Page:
Cash Management

A.P. Hill

With money in short supply, finance managers in Asia are trying to convince customers to settle their payables on time. It's a tough sell.
Steven CraneDecember 12, 2001

Thirty-two floors below the bright sunlit office of Francis Lo is a tiny electronics shop with dusty shelves crammed with laptop computers, personal digital assistants and mobile phones. Every time a gadget leaves that shop, a fraction of the sale will one day figure in Lo’s cashflow statement. That is, if the gadget ever leaves the shop. The director of finance at Intel Semiconductor Asia, which supplies the microprocessors that power those gizmos, is greeted by an overwhelming silence when he enters the store these days. And he expects quieter days ahead. In his own words: “Supply is simply greater than demand, and it could take a while before that shop can pay its vendor, who should then pay us back.”

All across Asia, the cheerful ping of cash registers has never been so faint. As a result, CFOs are more concerned about credit risk than ever before. “Money is tighter, and it will be more difficult to chase it,” says Rod Lee, CFO of Cisco Systems Asia Pacific, the Singapore-based regional headquarters of the $22 billion-a-year networking equipment giant. The 42-year-old CFO is serious about getting paid. In the fiscal year ending July 2001, Cisco set aside $288 million for bad accounts. The year before, that figure was more like $43 million.

With sales now coming in trickles, CFOs find themselves wearing their credit risk manager’s hat more often. Asia has always been a high credit risk, what with its bad mix of bogus financial reports, poor corporate governance and unstable politics. This was overlooked during the boom years of the mid-Nineties, but now credit management is something no CFO can take for granted. “The biggest asset on our balance sheet is receivables,” says Paul Ringrose, CFO (Asia Pacific) of Nasdaq-listed mobile phone distributor Brightpoint in Hong Kong. “Therefore receivables management has to be a prime focus for me,” he says.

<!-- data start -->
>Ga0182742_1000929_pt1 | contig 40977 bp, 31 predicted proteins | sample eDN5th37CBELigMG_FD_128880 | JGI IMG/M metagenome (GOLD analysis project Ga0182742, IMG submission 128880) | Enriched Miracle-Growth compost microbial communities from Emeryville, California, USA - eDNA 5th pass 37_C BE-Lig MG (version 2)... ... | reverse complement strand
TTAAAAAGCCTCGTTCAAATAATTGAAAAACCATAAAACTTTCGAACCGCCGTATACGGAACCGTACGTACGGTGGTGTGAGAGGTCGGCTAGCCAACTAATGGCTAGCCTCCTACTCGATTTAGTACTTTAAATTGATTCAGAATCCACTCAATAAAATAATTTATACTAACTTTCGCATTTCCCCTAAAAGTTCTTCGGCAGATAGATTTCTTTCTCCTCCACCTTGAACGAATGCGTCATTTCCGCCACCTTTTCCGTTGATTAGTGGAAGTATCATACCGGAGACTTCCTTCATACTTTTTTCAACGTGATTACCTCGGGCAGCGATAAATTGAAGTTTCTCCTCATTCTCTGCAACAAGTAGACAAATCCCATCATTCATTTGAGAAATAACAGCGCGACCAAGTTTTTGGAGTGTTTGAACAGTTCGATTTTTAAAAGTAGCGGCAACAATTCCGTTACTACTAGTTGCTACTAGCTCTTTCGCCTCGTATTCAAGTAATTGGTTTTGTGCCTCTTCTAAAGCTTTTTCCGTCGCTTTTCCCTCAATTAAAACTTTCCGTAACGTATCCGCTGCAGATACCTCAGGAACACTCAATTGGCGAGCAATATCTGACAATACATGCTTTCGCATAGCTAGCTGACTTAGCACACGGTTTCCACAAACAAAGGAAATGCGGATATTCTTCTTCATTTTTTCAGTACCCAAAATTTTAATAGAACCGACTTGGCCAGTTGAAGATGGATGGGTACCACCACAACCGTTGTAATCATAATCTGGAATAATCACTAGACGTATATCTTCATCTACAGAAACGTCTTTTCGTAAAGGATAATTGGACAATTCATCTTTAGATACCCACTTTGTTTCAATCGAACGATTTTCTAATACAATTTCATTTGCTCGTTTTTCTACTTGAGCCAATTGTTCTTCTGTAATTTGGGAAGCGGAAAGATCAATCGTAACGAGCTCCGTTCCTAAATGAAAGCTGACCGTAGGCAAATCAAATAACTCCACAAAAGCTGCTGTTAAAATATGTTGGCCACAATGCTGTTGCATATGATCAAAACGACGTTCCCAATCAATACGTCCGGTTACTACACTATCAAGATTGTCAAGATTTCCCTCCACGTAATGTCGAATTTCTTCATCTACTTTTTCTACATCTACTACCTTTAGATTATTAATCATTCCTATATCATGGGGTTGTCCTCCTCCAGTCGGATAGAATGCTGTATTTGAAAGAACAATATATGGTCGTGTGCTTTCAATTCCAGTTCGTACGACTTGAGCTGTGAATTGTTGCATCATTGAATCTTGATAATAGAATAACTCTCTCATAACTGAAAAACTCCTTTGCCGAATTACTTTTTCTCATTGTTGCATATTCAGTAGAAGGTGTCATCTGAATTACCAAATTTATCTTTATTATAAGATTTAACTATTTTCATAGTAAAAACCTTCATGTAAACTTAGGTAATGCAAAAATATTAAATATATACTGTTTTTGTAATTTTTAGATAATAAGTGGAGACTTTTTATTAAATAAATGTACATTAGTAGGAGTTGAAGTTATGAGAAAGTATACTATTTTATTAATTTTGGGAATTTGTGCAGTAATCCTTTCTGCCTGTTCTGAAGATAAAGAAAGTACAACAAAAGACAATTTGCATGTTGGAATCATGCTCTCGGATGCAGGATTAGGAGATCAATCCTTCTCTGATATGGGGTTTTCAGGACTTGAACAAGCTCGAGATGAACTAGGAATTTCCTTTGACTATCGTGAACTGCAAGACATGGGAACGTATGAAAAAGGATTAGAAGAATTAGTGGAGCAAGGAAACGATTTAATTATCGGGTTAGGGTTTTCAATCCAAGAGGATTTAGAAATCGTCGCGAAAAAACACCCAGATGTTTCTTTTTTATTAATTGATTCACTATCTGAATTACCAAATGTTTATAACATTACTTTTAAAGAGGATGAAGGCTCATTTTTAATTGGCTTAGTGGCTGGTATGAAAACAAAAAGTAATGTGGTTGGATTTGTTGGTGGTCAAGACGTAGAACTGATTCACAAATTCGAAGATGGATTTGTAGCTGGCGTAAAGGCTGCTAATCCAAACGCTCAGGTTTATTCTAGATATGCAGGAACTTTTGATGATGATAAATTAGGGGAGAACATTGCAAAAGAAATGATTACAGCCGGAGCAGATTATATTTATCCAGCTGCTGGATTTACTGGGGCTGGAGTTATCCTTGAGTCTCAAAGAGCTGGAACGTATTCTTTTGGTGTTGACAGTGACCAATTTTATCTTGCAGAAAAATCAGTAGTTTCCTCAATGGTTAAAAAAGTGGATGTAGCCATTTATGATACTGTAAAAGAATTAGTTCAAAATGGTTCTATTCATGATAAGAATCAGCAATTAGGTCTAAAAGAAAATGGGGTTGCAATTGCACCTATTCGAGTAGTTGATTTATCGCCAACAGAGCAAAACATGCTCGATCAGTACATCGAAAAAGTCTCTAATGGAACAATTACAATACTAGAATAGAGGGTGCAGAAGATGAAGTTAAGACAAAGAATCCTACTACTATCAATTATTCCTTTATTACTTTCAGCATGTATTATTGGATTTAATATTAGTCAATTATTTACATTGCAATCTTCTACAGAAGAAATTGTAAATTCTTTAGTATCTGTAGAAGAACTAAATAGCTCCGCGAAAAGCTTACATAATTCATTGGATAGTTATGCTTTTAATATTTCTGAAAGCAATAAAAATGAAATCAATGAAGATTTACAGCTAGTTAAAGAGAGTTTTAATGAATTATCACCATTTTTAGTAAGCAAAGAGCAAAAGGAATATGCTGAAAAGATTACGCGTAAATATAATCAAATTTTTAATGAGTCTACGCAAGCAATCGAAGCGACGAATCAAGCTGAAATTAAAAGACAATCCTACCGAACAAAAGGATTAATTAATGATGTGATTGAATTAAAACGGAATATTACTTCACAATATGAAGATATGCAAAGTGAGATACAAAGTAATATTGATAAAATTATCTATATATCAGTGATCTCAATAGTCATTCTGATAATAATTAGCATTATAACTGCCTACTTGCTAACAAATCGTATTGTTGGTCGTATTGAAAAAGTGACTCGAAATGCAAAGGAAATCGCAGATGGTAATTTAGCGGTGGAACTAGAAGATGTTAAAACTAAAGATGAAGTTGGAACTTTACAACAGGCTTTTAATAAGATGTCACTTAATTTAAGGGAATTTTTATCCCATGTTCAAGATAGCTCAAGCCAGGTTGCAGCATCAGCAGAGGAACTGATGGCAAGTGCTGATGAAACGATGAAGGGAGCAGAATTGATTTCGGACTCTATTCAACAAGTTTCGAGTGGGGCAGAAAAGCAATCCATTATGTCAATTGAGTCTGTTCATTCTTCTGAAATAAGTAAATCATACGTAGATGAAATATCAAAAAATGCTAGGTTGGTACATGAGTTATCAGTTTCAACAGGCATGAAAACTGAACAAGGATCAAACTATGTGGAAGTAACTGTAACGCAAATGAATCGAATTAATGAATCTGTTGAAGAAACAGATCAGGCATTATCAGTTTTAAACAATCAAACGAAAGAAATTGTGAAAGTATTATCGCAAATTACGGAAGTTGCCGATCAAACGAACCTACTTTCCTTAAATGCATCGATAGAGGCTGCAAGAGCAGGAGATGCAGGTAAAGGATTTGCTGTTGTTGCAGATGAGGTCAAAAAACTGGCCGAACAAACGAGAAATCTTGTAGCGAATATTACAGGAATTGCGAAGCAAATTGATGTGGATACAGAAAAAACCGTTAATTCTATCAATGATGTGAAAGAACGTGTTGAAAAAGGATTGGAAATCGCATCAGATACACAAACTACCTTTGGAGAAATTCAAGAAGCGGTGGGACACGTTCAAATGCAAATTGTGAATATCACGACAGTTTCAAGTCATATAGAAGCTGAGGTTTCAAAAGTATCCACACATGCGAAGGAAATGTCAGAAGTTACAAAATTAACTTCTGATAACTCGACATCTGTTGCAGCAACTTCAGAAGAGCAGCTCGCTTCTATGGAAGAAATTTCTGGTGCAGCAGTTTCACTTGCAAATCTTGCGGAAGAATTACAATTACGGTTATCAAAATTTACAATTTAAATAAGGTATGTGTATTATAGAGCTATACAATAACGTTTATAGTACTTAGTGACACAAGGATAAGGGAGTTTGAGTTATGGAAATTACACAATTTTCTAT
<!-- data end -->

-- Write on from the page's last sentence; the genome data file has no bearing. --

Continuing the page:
Enabling Receivables

It’s a consciousness whose time has come. In a recent report called “Profiting From a Recession,” U.S. advisory firm Booz-Allen & Hamilton says a downturn presents an opportunity to realign strategies so businesses can stay afloat — not only through but after a recession. Its main advice: Accelerate credit collection.

Hee-Sang Cho, CFO of E-Land International, a $1.5 billion-a-year clothing manufacturer in Korea, agrees with that advice. “In this environment, you can generate more money on credit management than sales improvement,” he says.